The design brief, says Lance, was straightforward. “One of our main objectives for Chasseur was to create a seamless flow between the interior and the surrounding exterior environments. It was important to us that the transition wasn’t a stark shock to your system, with huge variations of colour, tone and light. Also, the high-gloss ceiling panels display beautiful reflections of the water.”
To attain this result, Chasseur’s spaces strike a balance between minimalism and modernism that takes full advantage of the natural light streaming through vast expanses of glass on the main and bridge decks. Throughout the boat, the watchword is rectilinear. Lines are clean and spare, shapes geometric.
Bulkheads, doors and casings of what Lance refers to as “milk-glazed” sycamore meet contrasting soles of matte-finished teak and holly. Cupboards and drawers are executed in santos rosewood; bedside tables and dressers also feature ebonised oak.
Other pieces are adorned with natural materials: shagreen, woven leather, capiz shell. Furniture — a Hermès chair or Armani Casa table — is used as both accent and statement, taking pride of place where appropriate.
Burns “spared no expense to fulfil his luxurious vision”, says Lance. That vision, as it happens, follows through to his residences as well. Speaking from his house in Nantucket, Burns says: “Well, broadly, my tastes have evolved over the years. [This house] is an extraordinarily contemporary home, and I’m in the process of trying to do the same thing in my home base of Palm Beach.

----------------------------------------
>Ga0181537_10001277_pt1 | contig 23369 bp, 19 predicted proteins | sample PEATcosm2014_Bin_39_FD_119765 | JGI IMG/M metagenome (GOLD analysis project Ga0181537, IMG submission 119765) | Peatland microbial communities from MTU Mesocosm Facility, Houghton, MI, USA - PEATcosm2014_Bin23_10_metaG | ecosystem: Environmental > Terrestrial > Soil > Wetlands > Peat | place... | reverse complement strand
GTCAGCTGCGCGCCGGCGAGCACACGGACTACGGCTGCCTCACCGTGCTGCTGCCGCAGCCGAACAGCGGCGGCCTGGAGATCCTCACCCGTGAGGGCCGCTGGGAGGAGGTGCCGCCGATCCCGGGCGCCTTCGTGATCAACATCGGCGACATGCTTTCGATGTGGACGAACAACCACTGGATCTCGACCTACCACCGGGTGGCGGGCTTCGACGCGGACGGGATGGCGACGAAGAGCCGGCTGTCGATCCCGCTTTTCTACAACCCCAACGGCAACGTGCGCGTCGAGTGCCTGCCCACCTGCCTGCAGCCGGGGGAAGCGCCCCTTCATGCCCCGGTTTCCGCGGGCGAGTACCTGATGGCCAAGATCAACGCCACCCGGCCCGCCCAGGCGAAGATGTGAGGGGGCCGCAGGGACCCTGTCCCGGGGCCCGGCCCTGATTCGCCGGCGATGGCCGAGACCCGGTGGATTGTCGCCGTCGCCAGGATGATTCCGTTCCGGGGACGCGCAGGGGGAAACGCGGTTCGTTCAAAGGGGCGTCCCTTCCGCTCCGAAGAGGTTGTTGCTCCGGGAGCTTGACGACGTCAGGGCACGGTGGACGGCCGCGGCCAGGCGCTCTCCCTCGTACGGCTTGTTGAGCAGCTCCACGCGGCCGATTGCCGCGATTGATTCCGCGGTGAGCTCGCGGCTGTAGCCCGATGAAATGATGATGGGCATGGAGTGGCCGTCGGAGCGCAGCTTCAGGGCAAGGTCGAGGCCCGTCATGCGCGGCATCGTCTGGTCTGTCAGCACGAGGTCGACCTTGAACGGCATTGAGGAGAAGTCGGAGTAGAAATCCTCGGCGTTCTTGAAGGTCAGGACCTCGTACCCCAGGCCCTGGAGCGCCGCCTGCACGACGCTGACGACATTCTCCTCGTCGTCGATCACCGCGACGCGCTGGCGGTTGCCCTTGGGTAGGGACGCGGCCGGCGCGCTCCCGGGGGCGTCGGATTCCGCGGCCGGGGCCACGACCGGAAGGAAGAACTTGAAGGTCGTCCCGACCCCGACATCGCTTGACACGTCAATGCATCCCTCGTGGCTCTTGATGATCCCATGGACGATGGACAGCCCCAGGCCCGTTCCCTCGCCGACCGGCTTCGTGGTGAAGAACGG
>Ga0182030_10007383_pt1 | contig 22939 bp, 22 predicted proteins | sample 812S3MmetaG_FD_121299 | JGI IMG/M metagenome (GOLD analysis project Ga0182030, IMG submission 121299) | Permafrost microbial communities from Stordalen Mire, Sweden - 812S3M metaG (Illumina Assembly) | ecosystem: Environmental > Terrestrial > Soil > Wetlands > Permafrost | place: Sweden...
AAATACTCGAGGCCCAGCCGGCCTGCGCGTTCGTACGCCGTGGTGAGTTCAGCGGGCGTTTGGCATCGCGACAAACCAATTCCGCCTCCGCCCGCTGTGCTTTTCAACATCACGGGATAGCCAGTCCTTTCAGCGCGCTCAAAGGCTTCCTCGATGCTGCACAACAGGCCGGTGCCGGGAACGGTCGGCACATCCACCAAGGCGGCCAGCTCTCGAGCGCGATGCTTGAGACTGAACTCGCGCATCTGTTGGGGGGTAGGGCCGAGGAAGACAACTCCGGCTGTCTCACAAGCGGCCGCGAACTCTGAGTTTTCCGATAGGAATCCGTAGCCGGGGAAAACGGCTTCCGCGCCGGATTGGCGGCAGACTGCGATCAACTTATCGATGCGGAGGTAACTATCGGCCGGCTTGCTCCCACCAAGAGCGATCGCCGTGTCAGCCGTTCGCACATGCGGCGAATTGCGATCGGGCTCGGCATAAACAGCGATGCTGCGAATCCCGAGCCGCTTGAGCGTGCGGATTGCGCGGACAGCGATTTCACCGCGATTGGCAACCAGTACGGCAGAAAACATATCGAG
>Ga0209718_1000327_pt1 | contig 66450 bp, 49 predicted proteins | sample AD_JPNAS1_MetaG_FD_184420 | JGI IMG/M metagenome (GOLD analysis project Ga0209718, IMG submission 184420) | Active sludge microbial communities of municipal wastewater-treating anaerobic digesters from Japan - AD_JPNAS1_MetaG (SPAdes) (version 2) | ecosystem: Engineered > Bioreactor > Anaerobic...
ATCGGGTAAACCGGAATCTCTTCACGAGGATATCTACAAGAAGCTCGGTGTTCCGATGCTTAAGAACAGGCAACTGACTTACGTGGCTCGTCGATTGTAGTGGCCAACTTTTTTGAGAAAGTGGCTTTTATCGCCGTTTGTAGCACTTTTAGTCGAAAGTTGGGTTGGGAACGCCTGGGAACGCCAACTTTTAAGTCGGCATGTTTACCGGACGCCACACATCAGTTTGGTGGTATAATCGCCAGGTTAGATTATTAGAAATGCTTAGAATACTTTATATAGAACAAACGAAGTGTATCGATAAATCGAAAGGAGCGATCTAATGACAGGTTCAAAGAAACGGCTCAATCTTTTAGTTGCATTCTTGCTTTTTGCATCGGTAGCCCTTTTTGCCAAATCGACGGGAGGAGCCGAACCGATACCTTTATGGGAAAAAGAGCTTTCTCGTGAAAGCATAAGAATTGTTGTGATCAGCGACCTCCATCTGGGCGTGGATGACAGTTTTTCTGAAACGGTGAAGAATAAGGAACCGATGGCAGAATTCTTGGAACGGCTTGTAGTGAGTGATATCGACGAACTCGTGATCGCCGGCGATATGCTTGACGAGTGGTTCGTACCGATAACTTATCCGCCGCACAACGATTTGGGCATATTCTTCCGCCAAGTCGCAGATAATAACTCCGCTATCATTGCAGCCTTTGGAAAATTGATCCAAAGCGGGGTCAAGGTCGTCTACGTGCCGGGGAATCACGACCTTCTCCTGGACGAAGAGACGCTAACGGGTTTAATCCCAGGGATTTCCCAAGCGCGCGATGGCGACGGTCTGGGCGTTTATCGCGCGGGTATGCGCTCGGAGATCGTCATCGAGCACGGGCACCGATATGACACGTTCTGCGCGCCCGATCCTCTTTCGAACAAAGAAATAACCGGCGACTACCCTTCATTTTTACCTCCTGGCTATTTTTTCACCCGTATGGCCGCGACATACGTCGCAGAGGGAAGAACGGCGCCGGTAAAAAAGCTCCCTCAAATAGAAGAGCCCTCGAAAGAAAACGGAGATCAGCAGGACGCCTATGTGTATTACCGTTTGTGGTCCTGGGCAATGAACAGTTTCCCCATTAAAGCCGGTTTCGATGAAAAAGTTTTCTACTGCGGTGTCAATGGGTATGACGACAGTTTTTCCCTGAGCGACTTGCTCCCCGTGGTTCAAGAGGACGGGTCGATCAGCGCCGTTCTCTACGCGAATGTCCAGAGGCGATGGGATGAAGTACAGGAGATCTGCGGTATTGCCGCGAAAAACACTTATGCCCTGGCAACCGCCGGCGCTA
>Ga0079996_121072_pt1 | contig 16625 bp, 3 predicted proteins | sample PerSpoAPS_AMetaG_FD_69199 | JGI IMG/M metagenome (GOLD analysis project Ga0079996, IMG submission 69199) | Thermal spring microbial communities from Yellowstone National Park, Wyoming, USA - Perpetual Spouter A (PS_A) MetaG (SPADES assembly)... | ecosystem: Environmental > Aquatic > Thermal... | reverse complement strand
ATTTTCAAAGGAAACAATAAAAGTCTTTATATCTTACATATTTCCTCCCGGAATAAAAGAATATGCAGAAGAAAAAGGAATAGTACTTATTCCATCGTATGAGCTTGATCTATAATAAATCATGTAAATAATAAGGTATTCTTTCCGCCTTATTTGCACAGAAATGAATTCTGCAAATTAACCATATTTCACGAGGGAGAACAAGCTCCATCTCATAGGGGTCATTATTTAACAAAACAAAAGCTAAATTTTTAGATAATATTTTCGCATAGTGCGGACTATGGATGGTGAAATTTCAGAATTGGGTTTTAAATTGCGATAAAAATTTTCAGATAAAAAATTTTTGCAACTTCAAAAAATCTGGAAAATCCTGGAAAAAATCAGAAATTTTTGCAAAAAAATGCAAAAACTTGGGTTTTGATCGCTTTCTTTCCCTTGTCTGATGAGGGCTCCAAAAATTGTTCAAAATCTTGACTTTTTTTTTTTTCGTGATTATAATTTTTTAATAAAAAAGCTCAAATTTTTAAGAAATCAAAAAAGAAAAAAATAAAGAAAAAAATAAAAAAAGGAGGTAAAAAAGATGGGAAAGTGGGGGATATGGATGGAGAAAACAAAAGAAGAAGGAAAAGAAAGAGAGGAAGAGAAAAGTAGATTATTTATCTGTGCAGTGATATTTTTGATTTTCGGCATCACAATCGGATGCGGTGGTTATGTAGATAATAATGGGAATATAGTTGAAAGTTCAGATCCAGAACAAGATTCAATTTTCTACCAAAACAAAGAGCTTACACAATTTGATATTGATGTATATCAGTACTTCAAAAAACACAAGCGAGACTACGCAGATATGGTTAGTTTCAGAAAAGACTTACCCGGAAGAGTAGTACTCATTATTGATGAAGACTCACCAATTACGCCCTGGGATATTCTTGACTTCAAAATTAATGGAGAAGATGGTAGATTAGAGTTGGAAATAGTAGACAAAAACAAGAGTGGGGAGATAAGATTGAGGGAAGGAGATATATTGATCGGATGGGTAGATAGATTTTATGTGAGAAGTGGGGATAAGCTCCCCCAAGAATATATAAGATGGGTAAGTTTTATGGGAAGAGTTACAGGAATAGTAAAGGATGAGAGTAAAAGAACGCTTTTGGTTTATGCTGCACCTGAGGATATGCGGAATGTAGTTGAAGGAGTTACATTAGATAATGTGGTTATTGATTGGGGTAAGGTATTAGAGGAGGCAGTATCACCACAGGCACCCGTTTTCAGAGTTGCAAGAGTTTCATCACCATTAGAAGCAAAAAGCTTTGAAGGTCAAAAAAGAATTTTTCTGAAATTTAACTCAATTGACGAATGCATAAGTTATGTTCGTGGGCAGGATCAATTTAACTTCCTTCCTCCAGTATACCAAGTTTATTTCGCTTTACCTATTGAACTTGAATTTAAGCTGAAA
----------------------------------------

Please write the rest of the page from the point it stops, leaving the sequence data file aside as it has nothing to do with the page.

“Beyond that, boatyards around the world really weren’t producing contemporary products, and that’s true with very few exceptions. Boats are generally still quite heavy in appearance, the interiors are generously adorned.
“I guess it would be best to say they just [have] sort of a heavier look than I was interested in. Frankly, I thought Odessa was quite dark and a little visually heavy. But the lines were nice.”
Burns explains that he set out to create an interior that was more in keeping with his current tastes for décor and, where possible, improving upon the general lines of Odessa. “And that,” he states, “resulted in the interior that we have today with the teak floors, the lighter species of wood, better lighting and really fantastic technology.”
The better lighting that Burns speaks of became a significant part of the overall design concept for Chasseur. “I really pressed the yard hard on technology and on lighting,” he says, adding that he believes that many previous Christensen owners hadn’t spent much time on either.
“Tonya was very frank with me. She said: ‘You know, I don’t have a lot of experience [with special architectural lighting] and, certainly, the yard doesn’t have a lot of experience.’
“I happen to have a personal friend, Nathan Orsman, who is a very well recognised lighting designer, so I brought him in on contract to review the lighting of Chasseur from stem to stern. I think the product’s outcome speaks to that.”